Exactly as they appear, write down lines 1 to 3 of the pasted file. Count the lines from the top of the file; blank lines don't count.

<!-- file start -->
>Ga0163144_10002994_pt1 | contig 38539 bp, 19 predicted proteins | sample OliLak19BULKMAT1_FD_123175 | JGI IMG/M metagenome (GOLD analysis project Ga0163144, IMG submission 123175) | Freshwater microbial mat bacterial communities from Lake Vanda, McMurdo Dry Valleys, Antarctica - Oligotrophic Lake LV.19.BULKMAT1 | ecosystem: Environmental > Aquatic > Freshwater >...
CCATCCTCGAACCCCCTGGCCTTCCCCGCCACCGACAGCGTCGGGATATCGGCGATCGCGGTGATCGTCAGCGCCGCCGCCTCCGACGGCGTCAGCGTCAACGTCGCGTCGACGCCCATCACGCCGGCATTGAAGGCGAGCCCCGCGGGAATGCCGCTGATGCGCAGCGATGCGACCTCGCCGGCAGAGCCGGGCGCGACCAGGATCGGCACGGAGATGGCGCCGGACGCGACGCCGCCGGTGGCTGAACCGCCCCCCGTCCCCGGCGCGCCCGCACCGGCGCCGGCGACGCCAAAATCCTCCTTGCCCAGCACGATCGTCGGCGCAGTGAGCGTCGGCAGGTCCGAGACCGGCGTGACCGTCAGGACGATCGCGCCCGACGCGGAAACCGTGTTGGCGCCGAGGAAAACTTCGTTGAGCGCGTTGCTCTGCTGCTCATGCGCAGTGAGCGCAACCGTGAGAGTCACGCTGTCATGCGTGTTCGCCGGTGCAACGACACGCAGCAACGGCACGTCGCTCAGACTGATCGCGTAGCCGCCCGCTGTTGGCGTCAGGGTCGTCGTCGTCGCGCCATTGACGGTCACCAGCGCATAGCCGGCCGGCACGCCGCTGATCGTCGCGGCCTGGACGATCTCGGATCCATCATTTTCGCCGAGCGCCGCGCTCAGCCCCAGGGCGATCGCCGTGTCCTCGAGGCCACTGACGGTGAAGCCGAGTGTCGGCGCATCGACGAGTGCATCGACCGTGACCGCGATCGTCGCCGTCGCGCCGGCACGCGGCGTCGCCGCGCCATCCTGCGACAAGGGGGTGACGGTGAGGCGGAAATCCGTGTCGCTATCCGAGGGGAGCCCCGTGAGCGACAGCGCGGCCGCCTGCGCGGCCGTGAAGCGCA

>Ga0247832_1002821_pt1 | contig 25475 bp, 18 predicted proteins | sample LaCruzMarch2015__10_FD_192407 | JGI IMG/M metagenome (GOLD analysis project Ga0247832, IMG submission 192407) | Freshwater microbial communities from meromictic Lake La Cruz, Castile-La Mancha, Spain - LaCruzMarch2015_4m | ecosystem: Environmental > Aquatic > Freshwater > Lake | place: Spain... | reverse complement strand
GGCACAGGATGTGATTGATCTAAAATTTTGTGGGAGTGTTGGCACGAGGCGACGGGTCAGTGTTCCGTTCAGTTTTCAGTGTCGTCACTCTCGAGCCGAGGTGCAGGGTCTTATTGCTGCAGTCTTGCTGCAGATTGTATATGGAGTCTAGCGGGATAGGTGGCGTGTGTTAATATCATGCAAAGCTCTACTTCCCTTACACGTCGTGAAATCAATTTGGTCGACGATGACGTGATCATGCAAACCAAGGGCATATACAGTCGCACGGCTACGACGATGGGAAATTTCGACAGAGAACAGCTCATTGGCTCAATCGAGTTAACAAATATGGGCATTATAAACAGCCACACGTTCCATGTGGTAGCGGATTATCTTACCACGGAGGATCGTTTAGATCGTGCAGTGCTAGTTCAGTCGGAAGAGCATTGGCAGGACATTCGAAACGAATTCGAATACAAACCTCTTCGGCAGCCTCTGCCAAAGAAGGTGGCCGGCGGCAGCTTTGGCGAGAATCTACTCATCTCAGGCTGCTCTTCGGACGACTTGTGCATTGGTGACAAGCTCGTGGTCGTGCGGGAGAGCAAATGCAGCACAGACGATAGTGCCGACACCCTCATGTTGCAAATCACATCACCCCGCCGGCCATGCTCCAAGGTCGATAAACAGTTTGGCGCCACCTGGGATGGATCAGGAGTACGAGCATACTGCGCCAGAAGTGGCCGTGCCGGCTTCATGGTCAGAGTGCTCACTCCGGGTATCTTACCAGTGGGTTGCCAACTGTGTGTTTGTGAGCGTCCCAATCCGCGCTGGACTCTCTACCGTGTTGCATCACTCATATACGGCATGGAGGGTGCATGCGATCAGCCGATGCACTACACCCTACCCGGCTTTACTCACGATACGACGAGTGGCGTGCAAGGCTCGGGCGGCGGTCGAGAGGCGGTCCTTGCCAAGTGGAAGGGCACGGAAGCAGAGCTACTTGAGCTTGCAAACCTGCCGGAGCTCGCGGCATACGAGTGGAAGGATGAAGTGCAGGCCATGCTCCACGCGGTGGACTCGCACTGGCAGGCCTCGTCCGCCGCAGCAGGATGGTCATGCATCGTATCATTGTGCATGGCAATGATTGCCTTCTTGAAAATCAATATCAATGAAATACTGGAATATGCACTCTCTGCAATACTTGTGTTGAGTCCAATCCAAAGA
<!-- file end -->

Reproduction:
>Ga0163144_10002994_pt1 | contig 38539 bp, 19 predicted proteins | sample OliLak19BULKMAT1_FD_123175 | JGI IMG/M metagenome (GOLD analysis project Ga0163144, IMG submission 123175) | Freshwater microbial mat bacterial communities from Lake Vanda, McMurdo Dry Valleys, Antarctica - Oligotrophic Lake LV.19.BULKMAT1 | ecosystem: Environmental > Aquatic > Freshwater >...
CCATCCTCGAACCCCCTGGCCTTCCCCGCCACCGACAGCGTCGGGATATCGGCGATCGCGGTGATCGTCAGCGCCGCCGCCTCCGACGGCGTCAGCGTCAACGTCGCGTCGACGCCCATCACGCCGGCATTGAAGGCGAGCCCCGCGGGAATGCCGCTGATGCGCAGCGATGCGACCTCGCCGGCAGAGCCGGGCGCGACCAGGATCGGCACGGAGATGGCGCCGGACGCGACGCCGCCGGTGGCTGAACCGCCCCCCGTCCCCGGCGCGCCCGCACCGGCGCCGGCGACGCCAAAATCCTCCTTGCCCAGCACGATCGTCGGCGCAGTGAGCGTCGGCAGGTCCGAGACCGGCGTGACCGTCAGGACGATCGCGCCCGACGCGGAAACCGTGTTGGCGCCGAGGAAAACTTCGTTGAGCGCGTTGCTCTGCTGCTCATGCGCAGTGAGCGCAACCGTGAGAGTCACGCTGTCATGCGTGTTCGCCGGTGCAACGACACGCAGCAACGGCACGTCGCTCAGACTGATCGCGTAGCCGCCCGCTGTTGGCGTCAGGGTCGTCGTCGTCGCGCCATTGACGGTCACCAGCGCATAGCCGGCCGGCACGCCGCTGATCGTCGCGGCCTGGACGATCTCGGATCCATCATTTTCGCCGAGCGCCGCGCTCAGCCCCAGGGCGATCGCCGTGTCCTCGAGGCCACTGACGGTGAAGCCGAGTGTCGGCGCATCGACGAGTGCATCGACCGTGACCGCGATCGTCGCCGTCGCGCCGGCACGCGGCGTCGCCGCGCCATCCTGCGACAAGGGGGTGACGGTGAGGCGGAAATCCGTGTCGCTATCCGAGGGGAGCCCCGTGAGCGACAGCGCGGCCGCCTGCGCGGCCGTGAAGCGCA

>Ga0247832_1002821_pt1 | contig 25475 bp, 18 predicted proteins | sample LaCruzMarch2015__10_FD_192407 | JGI IMG/M metagenome (GOLD analysis project Ga0247832, IMG submission 192407) | Freshwater microbial communities from meromictic Lake La Cruz, Castile-La Mancha, Spain - LaCruzMarch2015_4m | ecosystem: Environmental > Aquatic > Freshwater > Lake | place: Spain... | reverse complement strand